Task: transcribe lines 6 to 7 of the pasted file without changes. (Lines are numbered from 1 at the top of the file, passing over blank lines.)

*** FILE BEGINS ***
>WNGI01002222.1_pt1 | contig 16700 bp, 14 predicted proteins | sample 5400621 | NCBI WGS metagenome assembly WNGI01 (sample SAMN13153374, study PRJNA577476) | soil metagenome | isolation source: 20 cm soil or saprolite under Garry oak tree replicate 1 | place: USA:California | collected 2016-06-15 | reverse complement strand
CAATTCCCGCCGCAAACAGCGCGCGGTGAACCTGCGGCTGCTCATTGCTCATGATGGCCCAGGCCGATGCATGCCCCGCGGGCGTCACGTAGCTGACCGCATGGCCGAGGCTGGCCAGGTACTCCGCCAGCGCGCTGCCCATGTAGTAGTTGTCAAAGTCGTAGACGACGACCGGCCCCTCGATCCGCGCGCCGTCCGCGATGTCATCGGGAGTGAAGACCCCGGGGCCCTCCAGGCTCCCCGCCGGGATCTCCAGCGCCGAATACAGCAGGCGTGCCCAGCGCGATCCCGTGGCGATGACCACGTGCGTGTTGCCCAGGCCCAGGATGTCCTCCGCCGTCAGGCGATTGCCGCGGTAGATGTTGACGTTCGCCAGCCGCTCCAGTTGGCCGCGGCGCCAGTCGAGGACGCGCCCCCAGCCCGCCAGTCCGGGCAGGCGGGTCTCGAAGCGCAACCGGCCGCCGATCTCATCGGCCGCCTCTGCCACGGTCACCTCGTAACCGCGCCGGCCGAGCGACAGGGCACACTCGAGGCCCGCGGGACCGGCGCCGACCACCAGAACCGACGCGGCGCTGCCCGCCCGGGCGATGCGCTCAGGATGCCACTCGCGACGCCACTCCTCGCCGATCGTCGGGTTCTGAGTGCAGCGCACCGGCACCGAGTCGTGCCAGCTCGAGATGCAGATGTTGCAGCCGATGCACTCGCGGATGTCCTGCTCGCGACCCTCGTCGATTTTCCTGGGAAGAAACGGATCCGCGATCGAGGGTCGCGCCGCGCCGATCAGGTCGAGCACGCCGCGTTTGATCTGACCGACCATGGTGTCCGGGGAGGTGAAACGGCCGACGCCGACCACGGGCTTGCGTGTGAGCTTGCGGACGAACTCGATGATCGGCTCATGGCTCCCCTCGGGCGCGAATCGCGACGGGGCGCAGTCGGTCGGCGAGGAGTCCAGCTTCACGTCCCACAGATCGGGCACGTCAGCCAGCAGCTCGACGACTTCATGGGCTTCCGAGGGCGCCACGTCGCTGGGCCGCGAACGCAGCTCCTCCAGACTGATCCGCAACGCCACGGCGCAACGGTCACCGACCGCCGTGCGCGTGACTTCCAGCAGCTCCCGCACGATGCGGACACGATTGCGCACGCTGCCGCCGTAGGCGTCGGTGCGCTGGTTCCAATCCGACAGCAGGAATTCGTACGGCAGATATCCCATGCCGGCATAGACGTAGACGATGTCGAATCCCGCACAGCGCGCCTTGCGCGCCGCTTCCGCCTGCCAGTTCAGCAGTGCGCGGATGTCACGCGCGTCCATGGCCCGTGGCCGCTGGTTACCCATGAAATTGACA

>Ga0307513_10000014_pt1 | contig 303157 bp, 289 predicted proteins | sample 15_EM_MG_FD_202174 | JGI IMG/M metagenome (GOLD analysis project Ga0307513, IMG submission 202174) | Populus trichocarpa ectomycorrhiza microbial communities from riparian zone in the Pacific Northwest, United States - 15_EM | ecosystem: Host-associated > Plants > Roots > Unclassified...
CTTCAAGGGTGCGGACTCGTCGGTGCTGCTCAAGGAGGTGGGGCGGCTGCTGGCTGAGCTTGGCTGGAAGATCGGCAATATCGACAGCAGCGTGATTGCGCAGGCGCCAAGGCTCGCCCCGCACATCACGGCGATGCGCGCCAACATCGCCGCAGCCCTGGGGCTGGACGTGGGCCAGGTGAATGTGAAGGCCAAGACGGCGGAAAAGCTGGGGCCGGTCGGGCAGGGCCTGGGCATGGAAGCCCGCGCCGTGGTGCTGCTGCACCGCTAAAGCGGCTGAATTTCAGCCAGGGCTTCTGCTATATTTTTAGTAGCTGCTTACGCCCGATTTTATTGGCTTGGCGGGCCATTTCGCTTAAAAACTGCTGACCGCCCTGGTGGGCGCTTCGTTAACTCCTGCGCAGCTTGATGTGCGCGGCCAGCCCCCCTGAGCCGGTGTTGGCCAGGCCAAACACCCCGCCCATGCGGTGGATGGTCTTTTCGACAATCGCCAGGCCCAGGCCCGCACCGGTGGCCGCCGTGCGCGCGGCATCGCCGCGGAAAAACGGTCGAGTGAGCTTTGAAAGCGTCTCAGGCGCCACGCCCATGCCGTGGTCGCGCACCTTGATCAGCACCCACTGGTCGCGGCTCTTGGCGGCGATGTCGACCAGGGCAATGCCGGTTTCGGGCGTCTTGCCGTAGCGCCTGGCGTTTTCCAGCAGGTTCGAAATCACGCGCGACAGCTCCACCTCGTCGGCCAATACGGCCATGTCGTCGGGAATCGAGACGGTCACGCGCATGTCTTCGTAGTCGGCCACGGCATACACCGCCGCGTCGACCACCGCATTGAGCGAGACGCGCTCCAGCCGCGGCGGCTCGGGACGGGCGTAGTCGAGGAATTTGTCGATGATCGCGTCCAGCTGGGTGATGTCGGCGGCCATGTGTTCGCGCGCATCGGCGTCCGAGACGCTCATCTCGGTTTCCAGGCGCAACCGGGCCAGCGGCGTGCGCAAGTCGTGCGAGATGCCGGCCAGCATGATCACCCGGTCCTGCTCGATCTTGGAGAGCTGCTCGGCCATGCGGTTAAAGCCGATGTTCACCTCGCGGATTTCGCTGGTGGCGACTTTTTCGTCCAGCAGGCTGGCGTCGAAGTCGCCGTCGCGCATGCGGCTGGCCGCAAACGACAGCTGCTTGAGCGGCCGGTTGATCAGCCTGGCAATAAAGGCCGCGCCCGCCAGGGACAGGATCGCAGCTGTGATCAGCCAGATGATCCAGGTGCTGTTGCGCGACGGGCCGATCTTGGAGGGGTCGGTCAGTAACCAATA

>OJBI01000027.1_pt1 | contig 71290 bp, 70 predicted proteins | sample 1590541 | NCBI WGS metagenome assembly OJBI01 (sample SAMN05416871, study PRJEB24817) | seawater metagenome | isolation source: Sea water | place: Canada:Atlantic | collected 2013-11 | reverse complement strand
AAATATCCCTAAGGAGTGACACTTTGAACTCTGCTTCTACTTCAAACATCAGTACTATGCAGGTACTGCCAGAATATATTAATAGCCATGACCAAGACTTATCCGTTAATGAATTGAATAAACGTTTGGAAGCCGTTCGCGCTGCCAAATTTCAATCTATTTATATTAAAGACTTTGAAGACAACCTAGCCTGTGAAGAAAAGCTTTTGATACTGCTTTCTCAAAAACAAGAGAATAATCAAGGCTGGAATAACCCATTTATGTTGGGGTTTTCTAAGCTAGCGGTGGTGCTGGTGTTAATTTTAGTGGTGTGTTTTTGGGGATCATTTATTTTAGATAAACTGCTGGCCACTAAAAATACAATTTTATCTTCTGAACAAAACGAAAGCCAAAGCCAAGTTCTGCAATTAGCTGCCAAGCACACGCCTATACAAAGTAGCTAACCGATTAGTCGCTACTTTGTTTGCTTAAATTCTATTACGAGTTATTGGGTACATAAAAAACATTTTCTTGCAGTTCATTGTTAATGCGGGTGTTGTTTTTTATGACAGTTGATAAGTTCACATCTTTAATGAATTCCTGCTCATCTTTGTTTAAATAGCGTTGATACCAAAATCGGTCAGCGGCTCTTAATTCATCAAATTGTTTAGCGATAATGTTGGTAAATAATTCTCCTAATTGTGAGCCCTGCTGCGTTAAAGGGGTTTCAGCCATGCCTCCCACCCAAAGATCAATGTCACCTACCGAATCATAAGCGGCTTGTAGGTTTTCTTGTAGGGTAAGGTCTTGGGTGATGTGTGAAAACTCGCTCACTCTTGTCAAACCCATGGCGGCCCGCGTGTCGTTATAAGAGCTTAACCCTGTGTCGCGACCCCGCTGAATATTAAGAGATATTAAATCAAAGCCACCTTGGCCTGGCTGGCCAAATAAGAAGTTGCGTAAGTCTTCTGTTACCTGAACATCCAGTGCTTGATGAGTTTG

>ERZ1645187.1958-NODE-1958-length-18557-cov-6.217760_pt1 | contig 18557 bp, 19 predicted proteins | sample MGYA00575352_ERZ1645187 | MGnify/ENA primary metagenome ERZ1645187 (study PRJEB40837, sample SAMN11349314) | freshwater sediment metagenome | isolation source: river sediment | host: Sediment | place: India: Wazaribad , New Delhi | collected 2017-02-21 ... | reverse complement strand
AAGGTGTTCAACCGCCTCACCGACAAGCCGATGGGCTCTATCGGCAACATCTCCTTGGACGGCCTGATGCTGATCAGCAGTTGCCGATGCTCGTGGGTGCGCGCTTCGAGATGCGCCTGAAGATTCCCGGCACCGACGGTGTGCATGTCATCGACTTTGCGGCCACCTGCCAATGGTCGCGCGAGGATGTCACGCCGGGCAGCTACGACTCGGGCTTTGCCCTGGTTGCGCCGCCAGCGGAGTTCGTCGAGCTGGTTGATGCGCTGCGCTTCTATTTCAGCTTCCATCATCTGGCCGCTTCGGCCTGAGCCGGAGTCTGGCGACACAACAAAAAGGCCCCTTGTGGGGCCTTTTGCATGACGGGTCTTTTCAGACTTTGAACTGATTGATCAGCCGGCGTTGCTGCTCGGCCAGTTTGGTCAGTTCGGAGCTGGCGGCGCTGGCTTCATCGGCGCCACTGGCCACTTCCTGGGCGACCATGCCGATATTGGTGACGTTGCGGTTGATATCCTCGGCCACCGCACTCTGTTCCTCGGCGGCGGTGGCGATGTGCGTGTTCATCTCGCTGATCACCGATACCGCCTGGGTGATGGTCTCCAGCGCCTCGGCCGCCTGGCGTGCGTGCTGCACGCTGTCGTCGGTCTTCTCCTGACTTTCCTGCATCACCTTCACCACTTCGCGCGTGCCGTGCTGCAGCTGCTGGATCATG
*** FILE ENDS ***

AAATATCCCTAAGGAGTGACACTTTGAACTCTGCTTCTACTTCAAACATCAGTACTATGCAGGTACTGCCAGAATATATTAATAGCCATGACCAAGACTTATCCGTTAATGAATTGAATAAACGTTTGGAAGCCGTTCGCGCTGCCAAATTTCAATCTATTTATATTAAAGACTTTGAAGACAACCTAGCCTGTGAAGAAAAGCTTTTGATACTGCTTTCTCAAAAACAAGAGAATAATCAAGGCTGGAATAACCCATTTATGTTGGGGTTTTCTAAGCTAGCGGTGGTGCTGGTGTTAATTTTAGTGGTGTGTTTTTGGGGATCATTTATTTTAGATAAACTGCTGGCCACTAAAAATACAATTTTATCTTCTGAACAAAACGAAAGCCAAAGCCAAGTTCTGCAATTAGCTGCCAAGCACACGCCTATACAAAGTAGCTAACCGATTAGTCGCTACTTTGTTTGCTTAAATTCTATTACGAGTTATTGGGTACATAAAAAACATTTTCTTGCAGTTCATTGTTAATGCGGGTGTTGTTTTTTATGACAGTTGATAAGTTCACATCTTTAATGAATTCCTGCTCATCTTTGTTTAAATAGCGTTGATACCAAAATCGGTCAGCGGCTCTTAATTCATCAAATTGTTTAGCGATAATGTTGGTAAATAATTCTCCTAATTGTGAGCCCTGCTGCGTTAAAGGGGTTTCAGCCATGCCTCCCACCCAAAGATCAATGTCACCTACCGAATCATAAGCGGCTTGTAGGTTTTCTTGTAGGGTAAGGTCTTGGGTGATGTGTGAAAACTCGCTCACTCTTGTCAAACCCATGGCGGCCCGCGTGTCGTTATAAGAGCTTAACCCTGTGTCGCGACCCCGCTGAATATTAAGAGATATTAAATCAAAGCCACCTTGGCCTGGCTGGCCAAATAAGAAGTTGCGTAAGTCTTCTGTTACCTGAACATCCAGTGCTTGATGAGTTTG

>ERZ1645187.1958-NODE-1958-length-18557-cov-6.217760_pt1 | contig 18557 bp, 19 predicted proteins | sample MGYA00575352_ERZ1645187 | MGnify/ENA primary metagenome ERZ1645187 (study PRJEB40837, sample SAMN11349314) | freshwater sediment metagenome | isolation source: river sediment | host: Sediment | place: India: Wazaribad , New Delhi | collected 2017-02-21 ... | reverse complement strand